Have you ever been on the receiving end of your cat trilling at you? A trill is best described as a soft meow and a purr. So, why exactly do cats trill?
Cats trill because they are happy or they want affection. When kittens are very young, their mother will trill at them to get their attention and encourage them to follow her. Unlike a meow or a purr, trills are typically always positive and expressed as contentment.
Since a trill is a happy, joyful sound, it is music to a cat lover’s ears. If you need to understand the reasons why felines trill, check out this article.
A trill is an adorable, endearing sound made by cats for various reasons. Unlike a meow that could be done for negative or positive reasons, a cat usually makes a trill for positive reasons only. A trill sounds like a combination of a meow and a purr. It is often done to express contentment with a person, a situation, or a feeling.
The trilling sound is made through a closed mouth, like a purr. It is a soft, melodic, relatively short chirpy noise that sounds slightly high-pitched. Instead of releasing air, the air is taken in through the vocal cords. If your cherished feline trills at you, it likely means you are doing something right. You could be making them feel good physically with touch, or they may trill just because they love you.
There are explanations why your feline may be a “serial triller!” Trilling is one of the many vocalizations a cat makes, and it is usually an emotional expression of contentment. The following include some of the explanations why your cat trills:
Not that your sweet kitty would need to beg for your affection, but if your cat trills at you, they may want attention or touch. If your cat’s trilling is accompanied by specific body language, like head butting or rubbing against your leg, it is a sure sign they want your affection.
Cats know what they are doing when they want affection, and they know how to turn on the charm. You can look at trilling as your cat’s way of “flirting” with you to get your attention and affection!
According to the Humane Society, cat trilling is how mother cats sometimes get the attention of their youngsters. Kittens often mimic the sound of their mother to get attention. When kittens are very young, their mother cat may trill at them to get them to follow her. If you have two or more cats, you might hear them trill at each other to communicate that they want one of them to follow the other.
If you just came home from work and your kitty has not seen you in hours, they may trill happily at the very sight of you. They express that they love you and are happy you are home. This activity is especially true if they display any body language mentioned above. Cats may also greet each other with a friendly trill.
Some cats are naturally more chatty than others; they make their feelings known at any given time and are not shy about it. If your cat sits beside you on the couch in dreamland, they may shoot you a quick but loving trill. This means they are happy and peaceful; you should take it as a sign that you are a good cat parent. Try giving them a “trill” back to them and see what happens!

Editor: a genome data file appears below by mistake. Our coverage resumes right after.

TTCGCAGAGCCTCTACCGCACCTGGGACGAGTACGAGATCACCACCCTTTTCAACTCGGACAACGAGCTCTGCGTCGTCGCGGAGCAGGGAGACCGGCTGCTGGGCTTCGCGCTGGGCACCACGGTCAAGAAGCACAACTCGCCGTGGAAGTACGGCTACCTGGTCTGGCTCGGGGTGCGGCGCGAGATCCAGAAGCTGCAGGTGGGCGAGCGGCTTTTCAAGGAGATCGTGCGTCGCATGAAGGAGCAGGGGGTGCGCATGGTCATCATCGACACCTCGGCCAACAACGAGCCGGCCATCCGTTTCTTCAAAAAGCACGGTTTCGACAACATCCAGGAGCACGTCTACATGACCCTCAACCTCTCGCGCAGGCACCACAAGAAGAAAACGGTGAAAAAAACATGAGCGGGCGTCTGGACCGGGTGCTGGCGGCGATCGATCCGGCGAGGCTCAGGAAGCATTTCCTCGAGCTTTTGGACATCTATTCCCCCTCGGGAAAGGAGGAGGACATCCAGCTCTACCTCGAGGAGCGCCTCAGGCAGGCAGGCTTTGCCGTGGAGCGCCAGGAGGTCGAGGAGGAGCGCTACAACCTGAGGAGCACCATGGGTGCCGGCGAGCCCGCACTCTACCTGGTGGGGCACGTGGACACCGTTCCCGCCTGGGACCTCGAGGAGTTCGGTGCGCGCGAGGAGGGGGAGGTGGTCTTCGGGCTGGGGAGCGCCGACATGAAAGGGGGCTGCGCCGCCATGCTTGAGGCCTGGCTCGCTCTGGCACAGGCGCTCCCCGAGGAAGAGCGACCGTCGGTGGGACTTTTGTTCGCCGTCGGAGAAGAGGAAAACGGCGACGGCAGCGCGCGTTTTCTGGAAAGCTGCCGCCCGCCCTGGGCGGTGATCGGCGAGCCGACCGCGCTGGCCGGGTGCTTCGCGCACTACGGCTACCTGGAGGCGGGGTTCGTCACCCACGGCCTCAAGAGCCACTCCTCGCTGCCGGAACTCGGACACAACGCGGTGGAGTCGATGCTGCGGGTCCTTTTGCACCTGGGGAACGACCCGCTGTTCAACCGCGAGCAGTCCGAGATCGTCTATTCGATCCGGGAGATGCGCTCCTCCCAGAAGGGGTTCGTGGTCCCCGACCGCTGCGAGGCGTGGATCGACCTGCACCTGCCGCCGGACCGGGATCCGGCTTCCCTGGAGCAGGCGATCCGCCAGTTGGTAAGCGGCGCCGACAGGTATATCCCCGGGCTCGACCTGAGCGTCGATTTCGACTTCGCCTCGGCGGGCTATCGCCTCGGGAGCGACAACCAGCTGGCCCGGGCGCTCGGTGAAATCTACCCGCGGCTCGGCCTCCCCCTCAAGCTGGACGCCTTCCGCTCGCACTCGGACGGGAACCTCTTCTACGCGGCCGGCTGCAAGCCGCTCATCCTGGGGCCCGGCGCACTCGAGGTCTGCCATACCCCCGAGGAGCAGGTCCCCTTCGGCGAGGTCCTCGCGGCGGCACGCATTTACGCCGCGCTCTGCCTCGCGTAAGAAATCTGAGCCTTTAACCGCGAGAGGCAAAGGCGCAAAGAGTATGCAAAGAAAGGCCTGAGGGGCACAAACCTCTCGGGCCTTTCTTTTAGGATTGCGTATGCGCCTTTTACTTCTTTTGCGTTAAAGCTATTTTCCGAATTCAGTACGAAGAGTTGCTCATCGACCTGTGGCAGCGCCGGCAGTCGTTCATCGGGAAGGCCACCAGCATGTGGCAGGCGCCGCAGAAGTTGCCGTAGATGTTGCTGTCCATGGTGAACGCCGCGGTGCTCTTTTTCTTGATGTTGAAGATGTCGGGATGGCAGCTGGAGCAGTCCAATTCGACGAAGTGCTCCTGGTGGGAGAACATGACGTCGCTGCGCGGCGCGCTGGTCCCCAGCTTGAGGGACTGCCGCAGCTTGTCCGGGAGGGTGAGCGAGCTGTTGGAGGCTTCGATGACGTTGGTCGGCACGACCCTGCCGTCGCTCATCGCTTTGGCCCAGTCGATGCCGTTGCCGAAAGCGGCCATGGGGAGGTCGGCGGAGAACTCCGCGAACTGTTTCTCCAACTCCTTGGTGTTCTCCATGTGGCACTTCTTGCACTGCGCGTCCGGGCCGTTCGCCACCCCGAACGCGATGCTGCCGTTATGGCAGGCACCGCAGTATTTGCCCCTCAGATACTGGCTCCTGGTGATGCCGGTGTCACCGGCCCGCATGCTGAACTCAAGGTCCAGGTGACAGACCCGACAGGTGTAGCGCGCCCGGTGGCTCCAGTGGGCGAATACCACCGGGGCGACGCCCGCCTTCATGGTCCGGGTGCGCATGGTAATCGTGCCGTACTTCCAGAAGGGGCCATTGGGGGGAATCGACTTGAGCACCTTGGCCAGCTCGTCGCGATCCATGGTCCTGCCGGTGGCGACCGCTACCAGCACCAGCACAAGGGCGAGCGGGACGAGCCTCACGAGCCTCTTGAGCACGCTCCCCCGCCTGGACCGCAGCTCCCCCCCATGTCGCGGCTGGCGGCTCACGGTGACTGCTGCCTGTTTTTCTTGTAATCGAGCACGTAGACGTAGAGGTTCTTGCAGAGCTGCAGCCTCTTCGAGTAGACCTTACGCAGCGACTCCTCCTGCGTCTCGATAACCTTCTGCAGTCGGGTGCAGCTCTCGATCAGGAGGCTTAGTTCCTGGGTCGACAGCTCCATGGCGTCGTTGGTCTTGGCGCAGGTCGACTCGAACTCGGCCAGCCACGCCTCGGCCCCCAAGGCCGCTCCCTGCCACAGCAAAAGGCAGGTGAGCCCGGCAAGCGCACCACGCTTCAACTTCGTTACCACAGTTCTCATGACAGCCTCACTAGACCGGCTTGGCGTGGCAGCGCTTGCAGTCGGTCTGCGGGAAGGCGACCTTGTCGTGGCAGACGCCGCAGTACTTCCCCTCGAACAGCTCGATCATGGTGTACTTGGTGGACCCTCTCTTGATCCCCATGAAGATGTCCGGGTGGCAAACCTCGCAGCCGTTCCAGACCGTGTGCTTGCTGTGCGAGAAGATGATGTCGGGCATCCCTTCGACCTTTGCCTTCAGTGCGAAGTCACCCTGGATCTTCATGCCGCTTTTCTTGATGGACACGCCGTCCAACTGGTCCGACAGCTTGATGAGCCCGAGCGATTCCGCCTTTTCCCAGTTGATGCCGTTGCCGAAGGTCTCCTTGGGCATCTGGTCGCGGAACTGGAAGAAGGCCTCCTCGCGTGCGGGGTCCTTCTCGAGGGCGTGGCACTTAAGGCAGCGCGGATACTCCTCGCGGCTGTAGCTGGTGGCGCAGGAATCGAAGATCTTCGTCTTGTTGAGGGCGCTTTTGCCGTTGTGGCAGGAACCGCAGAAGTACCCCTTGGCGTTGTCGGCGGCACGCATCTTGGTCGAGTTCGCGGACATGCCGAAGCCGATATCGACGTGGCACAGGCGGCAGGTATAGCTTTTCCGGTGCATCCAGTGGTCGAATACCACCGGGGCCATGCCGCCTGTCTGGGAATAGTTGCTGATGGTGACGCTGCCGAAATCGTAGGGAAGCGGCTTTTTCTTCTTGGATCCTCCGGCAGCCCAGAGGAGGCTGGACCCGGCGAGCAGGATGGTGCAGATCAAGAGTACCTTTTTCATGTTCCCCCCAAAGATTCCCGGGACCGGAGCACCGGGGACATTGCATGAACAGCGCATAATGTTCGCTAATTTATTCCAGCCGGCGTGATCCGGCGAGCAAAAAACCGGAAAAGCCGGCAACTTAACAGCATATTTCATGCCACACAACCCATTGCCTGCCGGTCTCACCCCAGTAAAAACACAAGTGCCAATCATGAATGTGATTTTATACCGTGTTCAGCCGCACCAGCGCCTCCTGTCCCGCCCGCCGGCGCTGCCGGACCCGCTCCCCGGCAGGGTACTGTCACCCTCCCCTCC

Now and again, cats use their precious trilling noise to coax you to give them something that will be yummy in their tummy. They may also trill with sheer delight whenever you get the treats out to give to them.
You can safely assume your cat is hungry if they are rubbing up against your legs while you are preparing food. They may also use trilling as a way to get you to cave. If it is not mealtime, try to be strong so your cat does not associate the kitchen with getting food whenever they want!
A trill may sound like a combination of a meow and a purr, but trills have their special meaning. Meows and purrs can be positive or negative depending on the circumstances, but trills are usually always positive. You know how to differentiate the two by paying attention to body expression and tone. The following is a brief look at meows and purrs compared to trills:
In the wild, only young felines meow to communicate with their mothers. However, as a cat gets older, the meowing stops because there are no humans in the wild to have conversations with them. The meow has various meanings in domestic cats, but it is always used exclusively to communicate with their humans.
For felines, the meow, like with trilling, can be a salutation or a wish for attention. It might be that your feline wants a snack or meal. Cats know how to modify their meows according to their needs. Sometimes a meow can signify distress in a cat, such as if they are feeling ill or lonely. While trilling can indicate hunger, it is unheard of for trilling to be linked with anguish or loneliness.
Purring is usually associated with a cat’s feeling of pleasure and contentment. Purring is the sound you often hear when they are relaxed and enjoying being petted or stroked. If there were a universal sound for peace, it would be the cat’s purr. When a cat purrs, they are often in a state of serenity and satisfaction, which can also be linked with the trill.
However, the purr, unlike the trill, can also be your cat’s way of comforting themselves if they feel anxious or in pain. It is the equivalent of a human child sucking their thumb. Purring can be a way to self-soothe in cats. It has been observed that cats have laid beside each other and purred when one of them is injured, a behavior referred to by cat experts as “purr therapy.”
Cats trill when they are happy or want attention, which is an exciting vocalization. A trill is usually done when a cat feels good or wants affection, and it is a positive declaration. If you have a cat that trills, you are fortunate and very much loved by your feline companion.